Congresswoman Suzan DelBene introduced legislation today to create a new national competitive grant program dedicated to funding job training programs to support low-income individuals currently on the Supplemental Nutrition Assistance Program (SNAP). The legislation will create pilot projects designed to facilitate access to the education and job skills necessary for participants to get well-paying jobs and reduce their need for government assistance.
DelBene's bill creates a three year, $30 million competitive grant fund to encourage states to provide targeted employment and training programs similar to Washington State's Basic Food Education & Training program (BFET).
Washington's BFET program has proven successful at helping low-income individuals, helping over 11,000 people get jobs to date. During the height of the recession, 60% of Washington's BFET participants found jobs. A recent analysis of BFET found that fewer than half of those enrolled remained on government assistance two years after starting the program.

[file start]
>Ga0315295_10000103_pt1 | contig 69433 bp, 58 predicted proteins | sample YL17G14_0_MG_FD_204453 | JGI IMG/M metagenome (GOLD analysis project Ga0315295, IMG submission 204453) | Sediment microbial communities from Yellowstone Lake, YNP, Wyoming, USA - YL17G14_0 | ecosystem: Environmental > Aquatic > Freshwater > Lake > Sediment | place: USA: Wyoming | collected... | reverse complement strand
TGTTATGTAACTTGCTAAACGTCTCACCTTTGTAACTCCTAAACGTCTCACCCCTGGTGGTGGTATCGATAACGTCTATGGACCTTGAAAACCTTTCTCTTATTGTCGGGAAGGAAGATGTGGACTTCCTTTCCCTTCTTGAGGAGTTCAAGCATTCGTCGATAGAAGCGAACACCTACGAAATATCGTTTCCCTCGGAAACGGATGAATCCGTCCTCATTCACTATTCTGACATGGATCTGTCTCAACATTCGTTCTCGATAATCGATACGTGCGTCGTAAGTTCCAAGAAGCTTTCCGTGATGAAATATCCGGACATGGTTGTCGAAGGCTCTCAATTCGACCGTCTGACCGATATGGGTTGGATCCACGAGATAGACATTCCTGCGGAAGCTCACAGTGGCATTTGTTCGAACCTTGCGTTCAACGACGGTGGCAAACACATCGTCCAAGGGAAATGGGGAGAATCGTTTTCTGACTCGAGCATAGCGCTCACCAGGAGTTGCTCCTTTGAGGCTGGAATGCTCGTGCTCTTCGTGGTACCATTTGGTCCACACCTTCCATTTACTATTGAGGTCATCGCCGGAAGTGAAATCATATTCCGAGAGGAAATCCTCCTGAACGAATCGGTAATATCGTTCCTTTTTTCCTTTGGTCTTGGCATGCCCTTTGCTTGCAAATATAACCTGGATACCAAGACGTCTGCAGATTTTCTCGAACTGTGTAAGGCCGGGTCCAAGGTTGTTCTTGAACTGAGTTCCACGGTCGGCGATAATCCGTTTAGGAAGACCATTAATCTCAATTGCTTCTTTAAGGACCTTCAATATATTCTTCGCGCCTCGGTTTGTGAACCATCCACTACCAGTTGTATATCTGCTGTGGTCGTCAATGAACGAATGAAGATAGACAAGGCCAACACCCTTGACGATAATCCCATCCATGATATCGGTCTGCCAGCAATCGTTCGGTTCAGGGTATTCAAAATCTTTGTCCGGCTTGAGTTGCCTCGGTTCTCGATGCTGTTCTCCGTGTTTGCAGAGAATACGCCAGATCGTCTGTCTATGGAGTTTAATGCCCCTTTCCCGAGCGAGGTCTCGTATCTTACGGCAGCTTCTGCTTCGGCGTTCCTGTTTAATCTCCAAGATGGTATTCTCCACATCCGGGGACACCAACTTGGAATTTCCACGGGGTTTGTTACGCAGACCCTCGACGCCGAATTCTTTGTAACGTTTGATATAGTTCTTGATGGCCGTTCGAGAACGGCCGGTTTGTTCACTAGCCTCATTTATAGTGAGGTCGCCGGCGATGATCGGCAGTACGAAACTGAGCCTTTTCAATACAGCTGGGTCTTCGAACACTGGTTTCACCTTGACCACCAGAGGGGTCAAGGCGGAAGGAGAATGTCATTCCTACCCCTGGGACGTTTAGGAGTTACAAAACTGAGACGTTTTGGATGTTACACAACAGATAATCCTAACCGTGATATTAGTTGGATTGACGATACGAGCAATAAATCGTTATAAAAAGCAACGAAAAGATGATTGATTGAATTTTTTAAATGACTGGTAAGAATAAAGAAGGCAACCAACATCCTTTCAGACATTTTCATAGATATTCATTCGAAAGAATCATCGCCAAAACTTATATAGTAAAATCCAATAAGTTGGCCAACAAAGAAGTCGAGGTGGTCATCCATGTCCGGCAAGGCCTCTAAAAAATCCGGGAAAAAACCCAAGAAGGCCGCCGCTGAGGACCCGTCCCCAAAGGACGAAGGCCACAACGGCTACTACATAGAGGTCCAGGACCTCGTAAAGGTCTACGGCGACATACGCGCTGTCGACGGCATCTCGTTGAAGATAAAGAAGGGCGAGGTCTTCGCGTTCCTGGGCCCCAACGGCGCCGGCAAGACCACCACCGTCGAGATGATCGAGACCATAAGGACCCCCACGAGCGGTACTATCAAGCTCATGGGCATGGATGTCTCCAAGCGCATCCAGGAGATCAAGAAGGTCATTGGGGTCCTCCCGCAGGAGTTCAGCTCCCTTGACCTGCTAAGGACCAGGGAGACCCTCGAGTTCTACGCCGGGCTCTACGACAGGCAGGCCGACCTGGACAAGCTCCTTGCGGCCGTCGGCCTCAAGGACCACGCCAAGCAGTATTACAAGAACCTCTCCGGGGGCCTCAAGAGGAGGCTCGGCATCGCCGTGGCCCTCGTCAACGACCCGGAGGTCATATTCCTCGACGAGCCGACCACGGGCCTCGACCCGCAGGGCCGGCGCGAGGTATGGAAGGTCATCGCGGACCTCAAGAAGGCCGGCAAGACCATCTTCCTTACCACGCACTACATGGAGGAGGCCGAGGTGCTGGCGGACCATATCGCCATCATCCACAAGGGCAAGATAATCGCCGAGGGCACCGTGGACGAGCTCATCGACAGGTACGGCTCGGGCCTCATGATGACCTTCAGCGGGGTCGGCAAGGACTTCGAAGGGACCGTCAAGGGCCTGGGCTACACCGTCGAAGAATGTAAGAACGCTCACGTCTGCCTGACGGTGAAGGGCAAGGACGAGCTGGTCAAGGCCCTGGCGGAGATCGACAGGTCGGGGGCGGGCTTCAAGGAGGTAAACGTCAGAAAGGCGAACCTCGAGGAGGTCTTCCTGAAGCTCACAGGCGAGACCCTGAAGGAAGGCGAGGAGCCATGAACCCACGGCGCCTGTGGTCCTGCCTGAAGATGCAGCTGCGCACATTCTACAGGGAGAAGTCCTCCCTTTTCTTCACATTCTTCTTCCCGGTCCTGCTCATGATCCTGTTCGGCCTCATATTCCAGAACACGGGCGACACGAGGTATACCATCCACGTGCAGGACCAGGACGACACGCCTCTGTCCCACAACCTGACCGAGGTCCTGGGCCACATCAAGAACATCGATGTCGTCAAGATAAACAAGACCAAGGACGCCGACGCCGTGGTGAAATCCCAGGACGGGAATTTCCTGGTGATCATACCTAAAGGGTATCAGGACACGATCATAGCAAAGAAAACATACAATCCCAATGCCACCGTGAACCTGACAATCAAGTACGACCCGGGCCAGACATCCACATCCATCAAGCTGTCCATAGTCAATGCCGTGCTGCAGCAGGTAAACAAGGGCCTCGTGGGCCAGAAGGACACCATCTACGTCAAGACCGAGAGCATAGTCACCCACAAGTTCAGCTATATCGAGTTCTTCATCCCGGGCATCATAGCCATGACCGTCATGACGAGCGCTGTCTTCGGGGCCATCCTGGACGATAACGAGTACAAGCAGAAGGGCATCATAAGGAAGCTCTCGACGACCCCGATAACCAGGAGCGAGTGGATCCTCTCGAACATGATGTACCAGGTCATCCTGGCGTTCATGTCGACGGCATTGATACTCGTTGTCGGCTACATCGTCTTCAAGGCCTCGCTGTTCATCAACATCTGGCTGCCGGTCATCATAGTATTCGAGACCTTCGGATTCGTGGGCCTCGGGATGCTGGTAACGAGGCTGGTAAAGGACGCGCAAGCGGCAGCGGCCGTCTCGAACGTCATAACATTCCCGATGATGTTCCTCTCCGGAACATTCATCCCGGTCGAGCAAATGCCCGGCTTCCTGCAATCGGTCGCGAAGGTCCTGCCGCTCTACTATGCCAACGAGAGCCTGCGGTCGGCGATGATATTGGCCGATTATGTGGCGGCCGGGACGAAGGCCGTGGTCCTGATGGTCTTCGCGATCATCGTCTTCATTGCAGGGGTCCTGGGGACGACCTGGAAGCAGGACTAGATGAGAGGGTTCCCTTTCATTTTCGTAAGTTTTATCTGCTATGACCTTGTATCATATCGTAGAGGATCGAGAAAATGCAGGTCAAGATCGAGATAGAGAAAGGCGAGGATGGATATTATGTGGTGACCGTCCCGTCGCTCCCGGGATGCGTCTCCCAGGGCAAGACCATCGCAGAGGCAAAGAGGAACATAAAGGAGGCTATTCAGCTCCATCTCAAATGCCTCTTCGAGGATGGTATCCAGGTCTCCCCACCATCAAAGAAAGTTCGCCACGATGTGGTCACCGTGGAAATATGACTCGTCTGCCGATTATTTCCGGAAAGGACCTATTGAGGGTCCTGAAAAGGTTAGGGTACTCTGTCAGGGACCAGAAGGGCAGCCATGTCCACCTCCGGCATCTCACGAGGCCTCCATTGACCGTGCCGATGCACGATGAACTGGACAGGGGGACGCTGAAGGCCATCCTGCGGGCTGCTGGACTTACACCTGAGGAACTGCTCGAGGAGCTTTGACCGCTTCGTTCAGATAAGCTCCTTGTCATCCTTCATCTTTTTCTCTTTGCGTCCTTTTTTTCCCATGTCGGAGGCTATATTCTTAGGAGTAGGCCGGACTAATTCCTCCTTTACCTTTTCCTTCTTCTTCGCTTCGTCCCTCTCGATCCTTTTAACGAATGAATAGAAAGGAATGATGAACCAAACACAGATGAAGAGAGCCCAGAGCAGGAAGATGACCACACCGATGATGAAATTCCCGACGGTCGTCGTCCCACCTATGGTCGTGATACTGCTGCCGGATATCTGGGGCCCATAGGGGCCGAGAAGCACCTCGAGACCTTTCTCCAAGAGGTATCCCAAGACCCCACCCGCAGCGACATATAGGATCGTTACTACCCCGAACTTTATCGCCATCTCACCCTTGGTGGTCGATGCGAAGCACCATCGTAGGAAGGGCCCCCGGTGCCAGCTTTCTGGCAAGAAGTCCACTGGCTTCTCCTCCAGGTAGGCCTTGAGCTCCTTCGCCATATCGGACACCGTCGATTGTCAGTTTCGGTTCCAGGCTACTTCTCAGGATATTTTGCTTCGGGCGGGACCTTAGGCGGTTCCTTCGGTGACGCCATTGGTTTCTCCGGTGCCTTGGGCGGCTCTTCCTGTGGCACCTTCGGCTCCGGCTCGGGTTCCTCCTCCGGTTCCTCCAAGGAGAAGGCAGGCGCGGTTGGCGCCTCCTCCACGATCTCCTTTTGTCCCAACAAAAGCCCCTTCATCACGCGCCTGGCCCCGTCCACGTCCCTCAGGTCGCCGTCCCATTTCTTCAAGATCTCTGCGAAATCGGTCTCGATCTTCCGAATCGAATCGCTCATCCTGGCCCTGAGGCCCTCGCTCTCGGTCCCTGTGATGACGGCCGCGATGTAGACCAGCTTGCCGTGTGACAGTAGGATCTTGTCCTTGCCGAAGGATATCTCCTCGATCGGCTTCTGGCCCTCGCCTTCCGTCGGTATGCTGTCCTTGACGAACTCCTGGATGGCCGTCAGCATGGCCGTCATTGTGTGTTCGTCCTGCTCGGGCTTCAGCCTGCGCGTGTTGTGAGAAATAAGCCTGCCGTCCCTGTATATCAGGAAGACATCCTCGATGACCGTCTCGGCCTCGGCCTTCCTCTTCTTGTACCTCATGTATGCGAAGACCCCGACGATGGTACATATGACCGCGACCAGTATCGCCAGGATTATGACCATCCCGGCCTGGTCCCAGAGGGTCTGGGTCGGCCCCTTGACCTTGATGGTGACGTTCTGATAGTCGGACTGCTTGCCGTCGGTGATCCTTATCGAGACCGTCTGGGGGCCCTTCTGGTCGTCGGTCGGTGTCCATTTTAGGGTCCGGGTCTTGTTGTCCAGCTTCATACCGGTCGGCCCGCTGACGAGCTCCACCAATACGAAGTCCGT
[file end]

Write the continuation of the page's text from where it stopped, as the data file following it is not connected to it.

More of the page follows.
"In tough economic times, we need to do more to help struggling families get access to opportunity by helping them get the skills they need to get a good job with a good wage," said DelBene. "This bill will spur pilot projects across the country modeled after Washington State's very successful employment and training program, which has helped thousands gain employment and reduce their need of government assistance. This jobs bill is a smart way for government to invest now, create jobs and save a lot in the future."
Unlike most federal job training programs that exist today, the new pilot created by DelBene's bill will provide targeted employment and training resources tailored to help low-income adults currently receiving SNAP benefits. The bill will encourage states to adopt innovative strategies to increase the effectiveness of existing job training programs. Historically, programs that served SNAP participants have provided limited job search assistance. An expansion of Washington State's program will encourage states to instead administer programs with meaningful education and training opportunities, enabling participants to obtain industry-recognized degrees and credentials that are highly valued in today's labor market.